Bruce Jeffrey Pardo
|Location||Covina, California, United States|
|Date||December 24, 2008 |
c. 11:30 p.m. (UTC-8)
|Target||Ex-wife and her family|
|Mass murder, murder-suicide, torching|
|Deaths||10 (including the perpetrator)|
|3 (2 from gunfire)|
|Perpetrator||Bruce Jeffrey Pardo|
The Covina massacre occurred on December 24, 2008, in Covina, a city in the suburbs of Los Angeles, California, United States. Nine people were killed, either by gunshot wounds or in an arson fire inside a house on 1129 East Knollcrest Drive, where a Christmas Eve party was being held. The perpetrator, 45-year-old Bruce Jeffrey Pardo who had entered the house wearing a Santa suit, died from a self-inflicted gunshot to the head at his brother's residence in the early hours of the morning after the attack. Authorities cited marital problems as a possible motive for the violence; reports indicated that Pardo's divorce had been finalized on December 18, one week before the massacre. Three people, including Pardo's ex-wife and his former in-laws, were initially declared missing pending identification of their bodies.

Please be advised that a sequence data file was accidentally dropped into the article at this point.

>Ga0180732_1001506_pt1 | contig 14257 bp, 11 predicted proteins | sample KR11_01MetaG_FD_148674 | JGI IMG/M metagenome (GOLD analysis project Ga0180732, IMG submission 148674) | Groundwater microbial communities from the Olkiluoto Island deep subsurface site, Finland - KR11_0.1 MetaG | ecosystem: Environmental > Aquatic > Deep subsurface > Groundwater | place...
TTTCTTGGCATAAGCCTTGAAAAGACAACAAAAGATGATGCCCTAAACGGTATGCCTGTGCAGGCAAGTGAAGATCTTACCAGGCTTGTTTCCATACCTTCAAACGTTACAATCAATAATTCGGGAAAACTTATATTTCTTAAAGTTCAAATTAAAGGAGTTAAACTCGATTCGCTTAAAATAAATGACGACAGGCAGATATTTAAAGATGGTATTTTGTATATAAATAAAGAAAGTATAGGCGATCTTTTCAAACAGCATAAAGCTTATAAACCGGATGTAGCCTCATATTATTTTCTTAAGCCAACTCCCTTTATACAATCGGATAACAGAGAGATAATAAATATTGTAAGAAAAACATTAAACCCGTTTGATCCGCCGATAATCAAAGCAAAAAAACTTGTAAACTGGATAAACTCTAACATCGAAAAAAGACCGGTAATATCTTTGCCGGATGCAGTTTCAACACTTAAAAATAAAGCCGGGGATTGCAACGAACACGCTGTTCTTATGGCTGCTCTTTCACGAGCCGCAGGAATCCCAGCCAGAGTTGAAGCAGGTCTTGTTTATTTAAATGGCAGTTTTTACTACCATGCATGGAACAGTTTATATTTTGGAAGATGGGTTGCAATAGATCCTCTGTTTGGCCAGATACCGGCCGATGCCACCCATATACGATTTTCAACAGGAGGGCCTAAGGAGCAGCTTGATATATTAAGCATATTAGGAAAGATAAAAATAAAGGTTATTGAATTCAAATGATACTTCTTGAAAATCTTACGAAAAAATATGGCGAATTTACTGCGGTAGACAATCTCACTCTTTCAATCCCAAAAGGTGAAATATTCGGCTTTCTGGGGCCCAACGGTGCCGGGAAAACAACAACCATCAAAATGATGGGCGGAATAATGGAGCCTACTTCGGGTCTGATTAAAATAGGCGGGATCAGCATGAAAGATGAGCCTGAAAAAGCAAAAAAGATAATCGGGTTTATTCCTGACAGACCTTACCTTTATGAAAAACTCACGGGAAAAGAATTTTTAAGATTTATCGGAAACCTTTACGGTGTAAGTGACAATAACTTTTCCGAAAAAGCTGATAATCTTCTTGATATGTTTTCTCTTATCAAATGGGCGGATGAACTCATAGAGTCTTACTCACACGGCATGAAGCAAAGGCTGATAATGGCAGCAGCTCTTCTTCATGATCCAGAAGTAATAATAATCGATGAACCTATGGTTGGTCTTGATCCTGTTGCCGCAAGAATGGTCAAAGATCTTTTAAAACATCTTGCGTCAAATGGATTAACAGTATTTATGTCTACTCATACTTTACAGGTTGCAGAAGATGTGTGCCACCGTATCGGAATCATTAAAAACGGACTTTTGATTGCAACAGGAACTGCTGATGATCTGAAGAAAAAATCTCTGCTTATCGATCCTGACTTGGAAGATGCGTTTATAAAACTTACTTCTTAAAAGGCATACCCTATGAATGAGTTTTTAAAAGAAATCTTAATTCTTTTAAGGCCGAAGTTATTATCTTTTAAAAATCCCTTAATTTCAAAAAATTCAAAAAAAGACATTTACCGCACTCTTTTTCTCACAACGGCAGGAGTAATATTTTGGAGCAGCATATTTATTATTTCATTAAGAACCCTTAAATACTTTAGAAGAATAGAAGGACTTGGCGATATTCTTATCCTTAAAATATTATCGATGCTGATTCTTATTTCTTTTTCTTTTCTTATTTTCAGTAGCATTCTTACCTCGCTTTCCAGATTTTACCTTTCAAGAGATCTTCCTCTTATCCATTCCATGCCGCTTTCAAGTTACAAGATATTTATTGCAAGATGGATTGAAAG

Pardo originated from the San Fernando Valley and was a graduate of John H. Francis Polytechnic High School in Sun Valley, Los Angeles and California State University, Northridge. He worked at the Jet Propulsion Laboratory in La Cañada Flintridge. He met Sylvia Pardo, previously Sylvia Orza, in 2004.